And while he never again played in a World Cup after swapping codes to league with Widnes and then back just after the 1995 tournament, his efforts in New Zealand in 1987 alongside the likes of Ieuan Evans and Jon Devereux mark him out.

A rugby league convert who made both codes look far too easy.

Billy Whizz is one of only four men to appear in both the 2003 and 2007 World Cup finals for England.  The others are Wilkinson, Phil Vickery and Ben Kay.

Wilkinson was the team’s metronome but Robinson’s dancing feet made him the great entertainer of that era.

He is of course best remembered for his try in the 2003 final, Robinson appeared in all seven games that World Cup as England made history.

Four years later, and Brian Ashton tempted the aging flyer out of retirement for one last crack at the William Webb Ellis Cup.

He returned for the Six Nations campaign that preceded it, and crossed for two tries to take his career tally in the Championship to 14.

And in France he was at it again, crossing against USA in the pools and shrugging off injury to return for their surprise run to the final in the knockout stages.

The man they called the Dark Destroyer actually sampled Rugby World Cup action before the Guinness Six Nations.

His efforts in the 2007 tournament, specifically the New Zealand quarter-final, have entered rugby mythology at this point.

His one-man tackling machine showing was absolutely pivotal to their win over the All Blacks.

And four years later he nearly did the same as France again upset the odds to make the final and came so close to downing a nervy All Black side.

Dusautoir scored a try in the final and was again his side’s best player – earning the award for 2011 World player of the year.

But it is not just his World Cup exploits that mark him out, he also captained his country to the Grand Slam in 2010 before bowing out after the 2015 edition of the World Cup.

The versatile Brive playmaker made his France debut in 1996 and immediately established himself as a key cog in the Grand Slam winning sides of 1997 and 1998.

But undoubtedly his finest moments for Les Bleus came in the 1999 Rugby World Cup, specifically the semi-final against the All Blacks.

That day Lamaison – who often featured at centre – was wearing No.10 and it was he who crossed for an early score to fire a warning shot to the All Blacks.

But all that appeared to do was anger the beast as Jonah Lomu activated Beast Mode to skittle French defenders and put the All Blacks 24-10 up in the second half.

The game appeared to be up but Lamaison had other ideas, slotting drop goals and kicking penalties to bring his side back into it as they produced one of the all-time great comebacks.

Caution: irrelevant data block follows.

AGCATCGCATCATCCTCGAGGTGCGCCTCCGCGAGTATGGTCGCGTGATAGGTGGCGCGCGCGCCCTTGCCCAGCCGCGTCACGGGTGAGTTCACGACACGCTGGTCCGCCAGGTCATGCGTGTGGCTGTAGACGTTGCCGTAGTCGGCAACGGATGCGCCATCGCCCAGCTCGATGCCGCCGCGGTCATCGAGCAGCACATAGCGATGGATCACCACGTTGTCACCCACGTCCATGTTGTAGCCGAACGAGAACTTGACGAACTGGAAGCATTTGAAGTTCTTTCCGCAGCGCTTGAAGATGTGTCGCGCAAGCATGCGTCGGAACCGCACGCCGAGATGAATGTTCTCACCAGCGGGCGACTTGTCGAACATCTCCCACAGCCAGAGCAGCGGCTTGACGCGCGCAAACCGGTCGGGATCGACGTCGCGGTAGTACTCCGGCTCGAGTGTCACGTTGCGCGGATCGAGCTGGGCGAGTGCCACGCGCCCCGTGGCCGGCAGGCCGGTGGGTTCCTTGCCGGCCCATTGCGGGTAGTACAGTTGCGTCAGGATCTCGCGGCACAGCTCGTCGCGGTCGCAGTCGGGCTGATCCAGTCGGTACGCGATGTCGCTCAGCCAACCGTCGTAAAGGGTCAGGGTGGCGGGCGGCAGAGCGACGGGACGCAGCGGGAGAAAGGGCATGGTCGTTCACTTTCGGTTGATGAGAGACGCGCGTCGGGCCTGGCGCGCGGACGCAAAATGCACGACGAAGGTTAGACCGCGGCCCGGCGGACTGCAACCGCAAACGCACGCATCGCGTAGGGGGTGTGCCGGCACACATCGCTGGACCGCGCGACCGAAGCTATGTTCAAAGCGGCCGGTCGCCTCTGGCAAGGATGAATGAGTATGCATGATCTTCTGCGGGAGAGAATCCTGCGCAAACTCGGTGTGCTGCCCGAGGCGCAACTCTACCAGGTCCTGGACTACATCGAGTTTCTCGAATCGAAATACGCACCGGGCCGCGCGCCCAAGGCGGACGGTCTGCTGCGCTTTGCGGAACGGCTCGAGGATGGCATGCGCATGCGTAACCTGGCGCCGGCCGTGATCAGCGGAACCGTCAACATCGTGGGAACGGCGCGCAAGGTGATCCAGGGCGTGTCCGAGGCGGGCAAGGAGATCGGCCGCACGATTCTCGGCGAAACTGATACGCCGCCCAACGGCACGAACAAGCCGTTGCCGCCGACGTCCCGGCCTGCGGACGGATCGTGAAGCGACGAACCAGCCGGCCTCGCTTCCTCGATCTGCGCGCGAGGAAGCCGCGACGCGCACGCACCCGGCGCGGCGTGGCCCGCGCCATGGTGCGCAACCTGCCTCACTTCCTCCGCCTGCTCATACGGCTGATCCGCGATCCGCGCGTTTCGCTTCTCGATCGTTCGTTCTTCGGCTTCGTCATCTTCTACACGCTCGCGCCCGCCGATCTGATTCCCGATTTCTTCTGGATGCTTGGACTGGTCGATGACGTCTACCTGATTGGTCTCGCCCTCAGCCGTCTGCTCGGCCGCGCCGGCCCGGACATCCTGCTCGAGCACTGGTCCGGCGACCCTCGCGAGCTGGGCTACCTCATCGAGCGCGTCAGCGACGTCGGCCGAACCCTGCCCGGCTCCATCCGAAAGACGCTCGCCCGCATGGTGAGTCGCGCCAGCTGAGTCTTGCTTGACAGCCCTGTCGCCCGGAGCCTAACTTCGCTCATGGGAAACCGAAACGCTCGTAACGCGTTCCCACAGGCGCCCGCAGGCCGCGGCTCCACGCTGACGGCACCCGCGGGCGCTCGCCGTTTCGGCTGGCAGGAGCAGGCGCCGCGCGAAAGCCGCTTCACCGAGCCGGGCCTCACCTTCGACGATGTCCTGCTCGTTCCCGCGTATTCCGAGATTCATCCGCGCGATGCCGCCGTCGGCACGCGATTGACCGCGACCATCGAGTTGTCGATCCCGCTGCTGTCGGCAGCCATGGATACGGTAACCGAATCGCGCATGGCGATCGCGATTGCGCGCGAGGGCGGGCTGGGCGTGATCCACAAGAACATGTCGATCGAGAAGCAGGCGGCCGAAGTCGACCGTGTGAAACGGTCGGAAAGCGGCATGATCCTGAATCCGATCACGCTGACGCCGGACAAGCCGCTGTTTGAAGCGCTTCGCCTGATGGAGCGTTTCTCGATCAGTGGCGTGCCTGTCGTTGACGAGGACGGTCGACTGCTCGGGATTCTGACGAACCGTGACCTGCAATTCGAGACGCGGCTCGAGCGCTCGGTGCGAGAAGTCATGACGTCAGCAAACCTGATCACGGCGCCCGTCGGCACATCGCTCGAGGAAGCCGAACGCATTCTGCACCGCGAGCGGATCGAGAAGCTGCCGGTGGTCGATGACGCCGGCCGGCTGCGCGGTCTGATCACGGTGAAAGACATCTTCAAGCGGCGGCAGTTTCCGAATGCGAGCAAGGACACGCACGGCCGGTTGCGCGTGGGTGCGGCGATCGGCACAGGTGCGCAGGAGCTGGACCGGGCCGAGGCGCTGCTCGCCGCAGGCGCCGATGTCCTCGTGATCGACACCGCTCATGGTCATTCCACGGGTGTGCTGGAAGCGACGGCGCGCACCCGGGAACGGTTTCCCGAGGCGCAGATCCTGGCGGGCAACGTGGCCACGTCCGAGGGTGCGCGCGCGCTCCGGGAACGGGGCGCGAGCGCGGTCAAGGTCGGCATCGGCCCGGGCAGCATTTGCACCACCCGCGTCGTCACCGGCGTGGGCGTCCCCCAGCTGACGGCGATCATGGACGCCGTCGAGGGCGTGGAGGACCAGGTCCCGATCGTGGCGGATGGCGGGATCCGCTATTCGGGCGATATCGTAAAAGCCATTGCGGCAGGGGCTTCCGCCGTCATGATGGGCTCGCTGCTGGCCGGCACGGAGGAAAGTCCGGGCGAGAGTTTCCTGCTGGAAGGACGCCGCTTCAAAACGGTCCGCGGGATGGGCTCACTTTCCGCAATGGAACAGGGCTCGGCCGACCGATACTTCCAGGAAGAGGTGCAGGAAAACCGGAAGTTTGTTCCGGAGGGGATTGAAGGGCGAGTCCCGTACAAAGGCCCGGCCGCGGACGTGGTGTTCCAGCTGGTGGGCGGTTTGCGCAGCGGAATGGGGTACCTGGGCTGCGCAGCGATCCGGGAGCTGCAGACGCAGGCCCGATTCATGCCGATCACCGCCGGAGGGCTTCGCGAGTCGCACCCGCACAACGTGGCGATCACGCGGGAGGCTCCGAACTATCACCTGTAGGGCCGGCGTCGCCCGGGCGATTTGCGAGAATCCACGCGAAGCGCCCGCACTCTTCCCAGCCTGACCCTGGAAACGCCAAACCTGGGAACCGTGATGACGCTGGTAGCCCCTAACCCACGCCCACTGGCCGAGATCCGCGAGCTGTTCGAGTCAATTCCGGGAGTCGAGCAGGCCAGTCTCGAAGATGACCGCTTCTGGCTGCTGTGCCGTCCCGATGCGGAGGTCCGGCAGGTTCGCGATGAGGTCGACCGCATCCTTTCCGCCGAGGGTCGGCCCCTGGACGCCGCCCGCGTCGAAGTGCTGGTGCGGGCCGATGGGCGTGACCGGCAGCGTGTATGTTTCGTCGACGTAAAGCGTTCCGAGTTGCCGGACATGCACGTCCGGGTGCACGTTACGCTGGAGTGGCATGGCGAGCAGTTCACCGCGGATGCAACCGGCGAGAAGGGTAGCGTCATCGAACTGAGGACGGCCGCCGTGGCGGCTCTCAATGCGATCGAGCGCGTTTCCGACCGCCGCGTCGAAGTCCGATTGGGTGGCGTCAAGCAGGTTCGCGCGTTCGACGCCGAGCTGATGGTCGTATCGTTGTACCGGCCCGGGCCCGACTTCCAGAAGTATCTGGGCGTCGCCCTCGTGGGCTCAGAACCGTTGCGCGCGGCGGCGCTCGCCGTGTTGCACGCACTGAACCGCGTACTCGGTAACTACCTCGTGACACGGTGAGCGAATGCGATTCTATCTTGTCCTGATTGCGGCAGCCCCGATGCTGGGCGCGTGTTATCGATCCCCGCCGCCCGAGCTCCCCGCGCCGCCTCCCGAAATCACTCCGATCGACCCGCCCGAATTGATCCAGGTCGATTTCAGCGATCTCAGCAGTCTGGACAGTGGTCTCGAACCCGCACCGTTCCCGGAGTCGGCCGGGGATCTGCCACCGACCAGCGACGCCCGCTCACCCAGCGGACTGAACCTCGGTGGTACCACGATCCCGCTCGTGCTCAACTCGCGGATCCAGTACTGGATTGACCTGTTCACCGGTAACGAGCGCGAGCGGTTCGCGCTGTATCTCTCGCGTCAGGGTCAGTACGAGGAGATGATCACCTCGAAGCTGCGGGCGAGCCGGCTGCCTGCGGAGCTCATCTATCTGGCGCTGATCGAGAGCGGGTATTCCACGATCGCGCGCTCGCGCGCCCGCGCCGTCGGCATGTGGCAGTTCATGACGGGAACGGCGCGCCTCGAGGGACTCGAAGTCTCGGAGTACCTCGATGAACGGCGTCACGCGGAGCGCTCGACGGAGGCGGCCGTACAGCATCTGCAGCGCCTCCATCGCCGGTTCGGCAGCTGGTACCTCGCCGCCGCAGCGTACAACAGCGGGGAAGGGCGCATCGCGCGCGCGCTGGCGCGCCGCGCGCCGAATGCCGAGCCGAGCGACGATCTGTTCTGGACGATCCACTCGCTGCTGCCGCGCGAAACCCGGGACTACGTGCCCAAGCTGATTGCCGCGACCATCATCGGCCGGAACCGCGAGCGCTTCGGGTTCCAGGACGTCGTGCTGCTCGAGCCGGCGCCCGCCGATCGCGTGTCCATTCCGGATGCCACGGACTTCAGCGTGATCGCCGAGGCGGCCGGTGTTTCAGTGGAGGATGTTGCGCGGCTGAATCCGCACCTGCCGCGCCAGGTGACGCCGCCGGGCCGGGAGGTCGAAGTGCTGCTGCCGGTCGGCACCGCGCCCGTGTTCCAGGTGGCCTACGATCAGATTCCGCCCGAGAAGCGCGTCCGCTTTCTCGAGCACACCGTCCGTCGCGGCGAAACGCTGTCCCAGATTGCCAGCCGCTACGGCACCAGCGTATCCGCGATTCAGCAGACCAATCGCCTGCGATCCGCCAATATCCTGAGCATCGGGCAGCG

Lamaison finished with a full house of 28 points as late scores from Christophe Dominici and Philippe Bernat Salles finished off an epic day.

The reigning Guinness Six Nations Player of the Championship is gearing up for a fourth World Cup.

The Welsh lock has done it all in the northern hemisphere, winning his third Grand Slam earlier this year under Warren Gatland.

He is the only Welshman in Japan who was also part of the 2007 World Cup squad that ended with a group stage exit and a shock defeat to Fiji.

Jones will be desperate for history not to repeat itself when they face off with Fiji again this year, but the lock can draw on two tournaments of much improved performance for inspiration.

In 2011 Jones was at the forefront as Wales made the semi-finals after beating Ireland in the last eight and were red-hot favourites to see off France in the final four.

But Sam Warburton’s red card and the boot of Morgan Parra held them off and Wales had to settle for fourth in the end.

Four years later and they spoiled England’s party in making the semi-finals and again Jones was the heartbeat of the side that were just edged out by the Springboks in the last eight.

Ireland and Italy are the only two sides in the Guinness Six Nations who have yet to taste victory in a knockout match at a Rugby World Cup.

But in Keith Wood they have a history maker of their own.

Wood scored four tries in one game during the 1999 edition, the hooker running riot against a USA team that could not stop the Quins No.2.

That achievement typified his rampaging style in the loose, a forward who loved to get his hands on the ball.

And while Ireland came a cropper to Argentina that year in the quarter-final playoff, Wood’s rise continued unabated.

He was twice a British & Irish Lion, most notably in the historic series win over the Springboks in 1997.

And in 2001 was named the inaugural World Rugby Player of the Year before hanging up his boots after the 2003 World Cup.